The Keighley & Worth Valley Railway

Worth Valley Railway. Photo by The Amanuensis

It seems almost too good to be true that Haworth, the village made famous by its most celebrated residents, the Bronte sisters, would be served by one of Britian’s many preserved railways.

The Keighley & Worth Valley Railway operates heritage steam and diesel services from Keighley, where it interchanges with the Airedale line and the national network, to Oxenhope, some five miles away. As it passes through a tea stained West Yorkshire landscape of mills-cum-monuments of consumption, streets laden with the passage of time, a beautiful valley to which the passage of time seems anathema, one finds oneself succumbing to the illusion it collectively creates: the same idyllic, innocent past one finds valorised in Ealing comedies and the Beano finds its spatiotemporal home within the country’s ‘living museums’.

Keighley Station is almost a Gadamerian ‘fusion of horizons’, forcing the past to be our contemporary – in a diluted, aestheticised sense. Photo by The Amanuensis.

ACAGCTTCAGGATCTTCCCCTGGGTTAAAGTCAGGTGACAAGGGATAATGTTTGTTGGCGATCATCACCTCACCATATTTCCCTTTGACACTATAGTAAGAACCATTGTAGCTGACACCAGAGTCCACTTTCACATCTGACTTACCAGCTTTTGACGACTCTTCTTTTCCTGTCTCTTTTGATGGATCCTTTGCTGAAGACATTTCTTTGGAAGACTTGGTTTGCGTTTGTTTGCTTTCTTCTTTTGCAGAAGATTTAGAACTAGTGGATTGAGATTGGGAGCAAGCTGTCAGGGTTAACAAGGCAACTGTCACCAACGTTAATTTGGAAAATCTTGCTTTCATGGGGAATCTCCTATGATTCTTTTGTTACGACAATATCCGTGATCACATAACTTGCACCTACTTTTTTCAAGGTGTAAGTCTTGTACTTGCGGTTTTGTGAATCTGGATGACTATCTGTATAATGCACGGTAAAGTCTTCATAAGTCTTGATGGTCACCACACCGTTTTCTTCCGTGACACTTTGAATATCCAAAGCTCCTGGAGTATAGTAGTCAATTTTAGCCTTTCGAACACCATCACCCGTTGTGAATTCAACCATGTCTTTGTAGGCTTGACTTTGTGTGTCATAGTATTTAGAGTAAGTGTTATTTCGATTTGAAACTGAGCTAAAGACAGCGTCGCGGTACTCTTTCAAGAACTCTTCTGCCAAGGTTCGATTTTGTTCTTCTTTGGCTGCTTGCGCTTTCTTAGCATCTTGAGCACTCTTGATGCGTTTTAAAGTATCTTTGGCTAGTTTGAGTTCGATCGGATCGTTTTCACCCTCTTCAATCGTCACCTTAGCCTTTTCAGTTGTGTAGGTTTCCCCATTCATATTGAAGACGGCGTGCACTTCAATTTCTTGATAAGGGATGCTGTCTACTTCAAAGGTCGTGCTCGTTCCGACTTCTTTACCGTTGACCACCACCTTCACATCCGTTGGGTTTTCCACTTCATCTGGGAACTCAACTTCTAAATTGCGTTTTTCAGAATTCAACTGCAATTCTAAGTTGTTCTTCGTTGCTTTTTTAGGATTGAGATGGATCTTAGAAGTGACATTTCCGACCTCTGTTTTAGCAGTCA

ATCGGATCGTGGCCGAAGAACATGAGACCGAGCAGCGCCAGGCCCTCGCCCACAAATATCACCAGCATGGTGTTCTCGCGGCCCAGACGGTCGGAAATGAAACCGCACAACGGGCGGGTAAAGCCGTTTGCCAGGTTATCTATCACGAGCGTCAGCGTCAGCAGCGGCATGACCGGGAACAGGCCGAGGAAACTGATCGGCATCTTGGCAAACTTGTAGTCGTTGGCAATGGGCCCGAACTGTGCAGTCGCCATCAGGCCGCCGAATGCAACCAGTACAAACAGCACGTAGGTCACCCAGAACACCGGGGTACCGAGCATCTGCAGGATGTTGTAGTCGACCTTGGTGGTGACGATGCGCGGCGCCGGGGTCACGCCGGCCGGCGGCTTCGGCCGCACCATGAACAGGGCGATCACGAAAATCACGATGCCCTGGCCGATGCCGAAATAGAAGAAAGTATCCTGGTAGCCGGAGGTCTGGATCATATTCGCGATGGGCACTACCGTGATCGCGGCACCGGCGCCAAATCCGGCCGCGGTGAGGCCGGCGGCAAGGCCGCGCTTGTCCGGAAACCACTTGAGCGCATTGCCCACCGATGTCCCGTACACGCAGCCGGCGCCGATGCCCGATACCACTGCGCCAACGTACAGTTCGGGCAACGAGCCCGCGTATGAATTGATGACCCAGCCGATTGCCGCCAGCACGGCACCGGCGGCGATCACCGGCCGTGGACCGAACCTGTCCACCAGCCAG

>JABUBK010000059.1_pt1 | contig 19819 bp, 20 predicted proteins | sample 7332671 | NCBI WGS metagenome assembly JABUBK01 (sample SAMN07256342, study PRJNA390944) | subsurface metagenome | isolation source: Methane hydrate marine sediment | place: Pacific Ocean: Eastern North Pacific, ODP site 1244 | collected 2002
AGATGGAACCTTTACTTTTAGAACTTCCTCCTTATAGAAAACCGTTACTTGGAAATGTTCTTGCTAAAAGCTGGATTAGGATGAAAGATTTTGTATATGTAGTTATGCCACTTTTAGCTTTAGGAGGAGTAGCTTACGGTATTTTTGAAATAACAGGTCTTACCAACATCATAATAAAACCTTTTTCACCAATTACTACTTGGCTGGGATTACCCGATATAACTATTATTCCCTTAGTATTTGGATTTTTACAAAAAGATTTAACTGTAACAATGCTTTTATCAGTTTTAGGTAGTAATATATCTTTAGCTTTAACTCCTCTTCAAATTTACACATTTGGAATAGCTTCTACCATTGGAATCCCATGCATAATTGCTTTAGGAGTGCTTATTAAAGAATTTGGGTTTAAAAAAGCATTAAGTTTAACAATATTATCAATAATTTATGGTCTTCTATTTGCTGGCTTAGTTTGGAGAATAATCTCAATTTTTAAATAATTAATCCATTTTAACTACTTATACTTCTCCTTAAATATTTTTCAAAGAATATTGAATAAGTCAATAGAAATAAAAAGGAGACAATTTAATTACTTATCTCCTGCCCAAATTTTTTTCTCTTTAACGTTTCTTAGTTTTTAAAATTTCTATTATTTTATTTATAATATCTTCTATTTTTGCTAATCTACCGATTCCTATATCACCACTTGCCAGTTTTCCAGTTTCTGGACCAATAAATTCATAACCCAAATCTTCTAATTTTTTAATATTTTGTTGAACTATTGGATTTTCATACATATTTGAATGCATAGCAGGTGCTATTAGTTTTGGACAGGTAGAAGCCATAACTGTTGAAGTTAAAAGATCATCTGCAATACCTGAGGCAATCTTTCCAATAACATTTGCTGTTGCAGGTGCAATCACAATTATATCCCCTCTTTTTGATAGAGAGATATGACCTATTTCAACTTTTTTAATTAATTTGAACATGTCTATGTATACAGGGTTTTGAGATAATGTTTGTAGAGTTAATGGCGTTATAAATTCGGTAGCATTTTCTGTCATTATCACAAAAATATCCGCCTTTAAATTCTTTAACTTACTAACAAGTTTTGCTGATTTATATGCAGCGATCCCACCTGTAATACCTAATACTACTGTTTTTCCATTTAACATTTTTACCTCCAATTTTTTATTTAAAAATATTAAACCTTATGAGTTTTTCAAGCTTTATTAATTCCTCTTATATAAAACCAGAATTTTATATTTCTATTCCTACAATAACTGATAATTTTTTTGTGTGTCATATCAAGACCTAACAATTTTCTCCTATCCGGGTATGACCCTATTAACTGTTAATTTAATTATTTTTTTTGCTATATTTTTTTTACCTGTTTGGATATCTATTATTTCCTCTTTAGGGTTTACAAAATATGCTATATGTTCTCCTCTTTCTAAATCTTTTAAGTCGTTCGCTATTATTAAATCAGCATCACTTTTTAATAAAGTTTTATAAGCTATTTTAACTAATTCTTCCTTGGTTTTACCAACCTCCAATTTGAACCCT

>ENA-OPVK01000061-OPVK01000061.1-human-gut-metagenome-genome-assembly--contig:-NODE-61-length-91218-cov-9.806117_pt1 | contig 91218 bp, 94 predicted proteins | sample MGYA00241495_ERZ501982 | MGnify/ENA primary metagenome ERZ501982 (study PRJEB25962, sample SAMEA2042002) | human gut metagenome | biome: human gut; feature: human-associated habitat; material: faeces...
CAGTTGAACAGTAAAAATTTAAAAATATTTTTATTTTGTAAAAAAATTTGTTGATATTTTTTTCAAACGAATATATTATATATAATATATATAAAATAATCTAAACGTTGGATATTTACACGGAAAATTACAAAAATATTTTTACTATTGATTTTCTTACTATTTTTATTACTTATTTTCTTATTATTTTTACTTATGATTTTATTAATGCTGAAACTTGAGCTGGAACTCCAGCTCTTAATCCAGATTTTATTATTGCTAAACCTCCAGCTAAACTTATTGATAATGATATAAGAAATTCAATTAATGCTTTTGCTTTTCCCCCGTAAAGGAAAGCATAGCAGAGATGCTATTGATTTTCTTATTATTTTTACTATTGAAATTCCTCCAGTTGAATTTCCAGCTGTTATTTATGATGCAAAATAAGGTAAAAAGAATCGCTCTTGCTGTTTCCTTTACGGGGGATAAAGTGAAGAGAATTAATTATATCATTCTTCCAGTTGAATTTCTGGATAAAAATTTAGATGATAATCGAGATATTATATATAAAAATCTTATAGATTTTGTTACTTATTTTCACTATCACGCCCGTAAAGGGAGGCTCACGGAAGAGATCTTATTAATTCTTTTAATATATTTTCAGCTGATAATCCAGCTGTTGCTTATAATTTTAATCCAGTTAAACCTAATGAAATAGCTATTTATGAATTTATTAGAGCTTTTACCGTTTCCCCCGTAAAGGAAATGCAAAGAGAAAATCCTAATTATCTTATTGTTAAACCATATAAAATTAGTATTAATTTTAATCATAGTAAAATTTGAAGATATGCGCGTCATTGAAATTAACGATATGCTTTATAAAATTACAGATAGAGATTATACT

The fact that it serves Haworth is just another tool in the KWVR’s armoury, for Haworth too exudes this same pastoral fiction: the stone-clad buildings, ornamented with a petit-bourgeois ideology, seem to speak in the voice of the caricaturised Last of the Summer Wine Yorkshireman, shaking hands with his boss over a pint and a cigarette down the local (the Black Bull, for those of you who may be interested).

The steam locomotives operated by the railway partake in this same illusion: these great hulking animals, these bundles of stimuli – the heat, the smell, the bark, the motion – now torn from their use-value and exhibited in a context which allows them to be appreciated on an aesthetic level, do not convey to a tourist’s cursory glance the gruelling effects of class war experienced by the men and women who served Britain’s railways in days gone by. There is no real fusion of horizons here: the context is so artificial that we can scarcely imagine these machines being anything approaching mundane. They wield excitement and awe and give rise to naïve lamentations for a forgotten, non-existent past. The country’s aestheticized heritage comes alive as though reawakened, and for a while we’re allowed to believe that there really was a golden age of steam.

Author details: Mike Atkinson; Mike Atkinson is a student, writer, prospective researcher, and evident train buff currently based in Leeds.

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